The issue of data privacy and sovereignty has dominated the news over the past year, as the member states of the European Union (EU) have individually and collectively taken a more proactive stance regarding the protection of personal information following the revelations made by Edward Snowden and an accelerating trend towards digital transformation of European services and enterprises.
Some countries including France and Germany have taken a more stringent and punitive stance, while others like the UK and Ireland have maintained a 'wait and see' attitude as more inclusive and business friendly regulatory frameworks such as the Data Privacy Shield continue to be refined.
Few, however, have left enterprises more perplexed than the European Global Data Protection Regulation (GDPR). According to a recent survey, over 80 percent of global IT and business professionals say they know few details or nothing about the GDPR, and less than one in three companies feel they are prepared for the regulation today (largely as a result of the discussion not filtering down from the C-Suite to the rest of the organization).
With penalties ranging from €20 million ($22 million) or 4 percent of worldwide revenue (depending on the severity of the infraction), the costs for non-compliance are too high for any business that currently operates or has future plans to do business in the EU to ignore.
Global businesses (or enterprises with global aspirations) need to take the following into consideration as they prepare for the May 2018 compliance deadline.
Colocation and the Cloud
Over the course of the last several months, we have seen several major corporations such as Amazon and Microsoft announce plans to establish new data centers and corporate offices in countries with more restrictive data privacy mandates including Germany, Belgium and France. Largely driven by current and impending in-country and EU data sovereignty regulation, they underscore the importance of determining the physical location of corporate/consumer data.
With the repeal of Safe Harbor and the efficacy of the current US/EU Privacy Shield framework being called into question, transmitting customer data across international borders has become an increasingly risky proposition for most enterprises, and for many the cost of building and maintaining data centers in one or more of these countries is cost prohibitive.
This is when companies should be thinking about how best to leverage the cloud and colocation to maintain compliance. For example, a U.S. based company can choose to keep their tokenized/encrypted data in the public cloud within any region, while maintaining the associated token data and encryption keys in a secure and physically auditable collocated environment in the EU.
This type of ‘co-located arbitrage’ is not only more cost effective, but it also helps to mitigate the risk of data being compromised by keeping these data elements separate from the decryption 'keys'. By collocating “key custody” close to the public cloud – within the same datacenters used by CSPs to host access points, it allows the enterprise to account for both the compliance and data performance needs of their customers.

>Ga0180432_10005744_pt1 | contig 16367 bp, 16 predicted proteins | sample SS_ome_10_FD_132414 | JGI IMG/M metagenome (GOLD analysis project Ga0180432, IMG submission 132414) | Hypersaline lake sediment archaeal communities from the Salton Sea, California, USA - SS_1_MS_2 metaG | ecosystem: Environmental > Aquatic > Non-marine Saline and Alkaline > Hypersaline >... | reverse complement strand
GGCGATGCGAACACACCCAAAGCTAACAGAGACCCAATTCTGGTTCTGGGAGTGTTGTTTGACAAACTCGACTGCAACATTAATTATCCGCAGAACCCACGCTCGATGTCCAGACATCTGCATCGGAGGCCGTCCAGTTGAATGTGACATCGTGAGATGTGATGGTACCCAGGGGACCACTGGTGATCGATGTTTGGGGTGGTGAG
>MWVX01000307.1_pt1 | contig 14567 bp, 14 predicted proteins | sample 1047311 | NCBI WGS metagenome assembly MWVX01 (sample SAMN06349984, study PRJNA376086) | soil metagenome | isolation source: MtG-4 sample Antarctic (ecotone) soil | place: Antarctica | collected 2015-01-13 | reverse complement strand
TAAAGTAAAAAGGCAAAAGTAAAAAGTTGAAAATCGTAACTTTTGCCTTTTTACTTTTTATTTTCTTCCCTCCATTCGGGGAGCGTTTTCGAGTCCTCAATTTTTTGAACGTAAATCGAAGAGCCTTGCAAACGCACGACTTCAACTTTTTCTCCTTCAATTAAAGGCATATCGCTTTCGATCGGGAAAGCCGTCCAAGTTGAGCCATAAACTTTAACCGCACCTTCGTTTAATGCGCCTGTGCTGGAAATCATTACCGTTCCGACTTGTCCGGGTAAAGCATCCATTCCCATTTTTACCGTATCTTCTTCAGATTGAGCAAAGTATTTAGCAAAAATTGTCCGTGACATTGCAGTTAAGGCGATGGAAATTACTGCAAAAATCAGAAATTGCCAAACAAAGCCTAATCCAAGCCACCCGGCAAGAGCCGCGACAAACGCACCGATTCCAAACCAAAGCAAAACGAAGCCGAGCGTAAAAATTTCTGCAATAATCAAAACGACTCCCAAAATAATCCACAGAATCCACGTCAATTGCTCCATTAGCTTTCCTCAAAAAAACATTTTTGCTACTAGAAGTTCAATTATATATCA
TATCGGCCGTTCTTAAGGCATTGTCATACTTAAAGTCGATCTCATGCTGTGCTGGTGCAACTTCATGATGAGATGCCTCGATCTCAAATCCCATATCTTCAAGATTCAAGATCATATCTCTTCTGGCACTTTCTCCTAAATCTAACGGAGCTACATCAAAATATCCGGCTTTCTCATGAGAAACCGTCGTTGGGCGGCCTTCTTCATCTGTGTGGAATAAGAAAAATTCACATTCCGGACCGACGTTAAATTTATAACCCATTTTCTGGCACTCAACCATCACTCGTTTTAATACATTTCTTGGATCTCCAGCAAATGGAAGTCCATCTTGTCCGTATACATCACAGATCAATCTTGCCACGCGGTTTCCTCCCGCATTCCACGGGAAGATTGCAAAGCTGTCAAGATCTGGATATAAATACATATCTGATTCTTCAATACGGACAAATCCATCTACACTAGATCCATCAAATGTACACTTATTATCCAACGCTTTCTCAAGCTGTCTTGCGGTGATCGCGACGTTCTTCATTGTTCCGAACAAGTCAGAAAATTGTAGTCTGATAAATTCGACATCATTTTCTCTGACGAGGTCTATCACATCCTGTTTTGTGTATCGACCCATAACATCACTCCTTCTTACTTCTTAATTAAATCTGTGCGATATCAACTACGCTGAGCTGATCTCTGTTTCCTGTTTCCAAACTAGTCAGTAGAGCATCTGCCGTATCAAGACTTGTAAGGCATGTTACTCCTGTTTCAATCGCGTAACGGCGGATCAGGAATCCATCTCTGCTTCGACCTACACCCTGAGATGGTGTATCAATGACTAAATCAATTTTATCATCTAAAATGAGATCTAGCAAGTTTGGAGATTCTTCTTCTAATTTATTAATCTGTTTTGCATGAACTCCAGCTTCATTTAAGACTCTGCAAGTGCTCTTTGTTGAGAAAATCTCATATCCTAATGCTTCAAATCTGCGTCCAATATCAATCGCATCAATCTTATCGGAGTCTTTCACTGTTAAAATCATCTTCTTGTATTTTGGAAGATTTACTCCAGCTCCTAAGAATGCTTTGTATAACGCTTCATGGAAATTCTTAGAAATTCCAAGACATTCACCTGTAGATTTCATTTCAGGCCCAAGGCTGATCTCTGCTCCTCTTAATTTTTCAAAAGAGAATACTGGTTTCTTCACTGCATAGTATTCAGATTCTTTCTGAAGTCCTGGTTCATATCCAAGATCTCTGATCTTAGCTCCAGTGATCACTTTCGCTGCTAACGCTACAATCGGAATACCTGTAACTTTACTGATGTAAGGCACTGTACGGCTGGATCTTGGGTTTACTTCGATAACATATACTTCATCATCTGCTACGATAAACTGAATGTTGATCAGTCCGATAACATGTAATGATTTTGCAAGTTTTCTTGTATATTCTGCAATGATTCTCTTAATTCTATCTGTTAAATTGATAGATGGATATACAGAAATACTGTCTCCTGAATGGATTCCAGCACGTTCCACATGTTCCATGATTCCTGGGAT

A more recent trend that we've seen is Infrastructure as a Service (IaaS) providers offering 'bring/hold your own key' functionality to customers, ultimately making them responsible for managing the necessary keys to decrypting their own data.
There are multiple ways that companies can leverage the cloud and colocation to manage data for compliance, and the choice must ultimately come down to the partners and methodology that best align with your business goals.
Data Protection by Design
We also need to understand the fundamental differences between how U.S. and EU businesses approach data management and compliance. In the U.S., these practices tend to be very industry centric, with each having their own sets of rules, regulations and governing bodies to oversee enforcement. In Europe, the policies and concepts surrounding data management and privacy are much broader.
Data privacy is viewed as a basic human right, and as such the European courts can (and have) become involved in cases that are brought to them. With this fundamental difference in mind, enterprises looking to do business in Europe must begin integrating data protection and privacy into the corporate mindset.
From the data center to the boardroom, ensuring the privacy and security of both company and customer should be an intrinsic value that goes beyond the typical ‘tick the box’ mentality that traditional accompanies most compliance initiatives.
At the board level, this means empowering the Chief Data Officer (or CIO/CTO depending on the structure of your business) to establish data privacy management best practices and making them accountable for their enactment. This also means recognizing the challenge of bridging the legal aspects of the regulation from the technological implications.
At the data center level, doing so requires taking the necessary steps to ensure that customer data is managed appropriately, and using techniques like de-duplication, encryption and tokenization to make this data anonymous and separate from other information residing in your network.
By enacting a ‘data protection by design’ mindset now, companies can prepare for the onset of the GDPR while also accounting for future data privacy and compliance regulations.
(About the author: Patrick Lastennet is director of financial services at Interxion)
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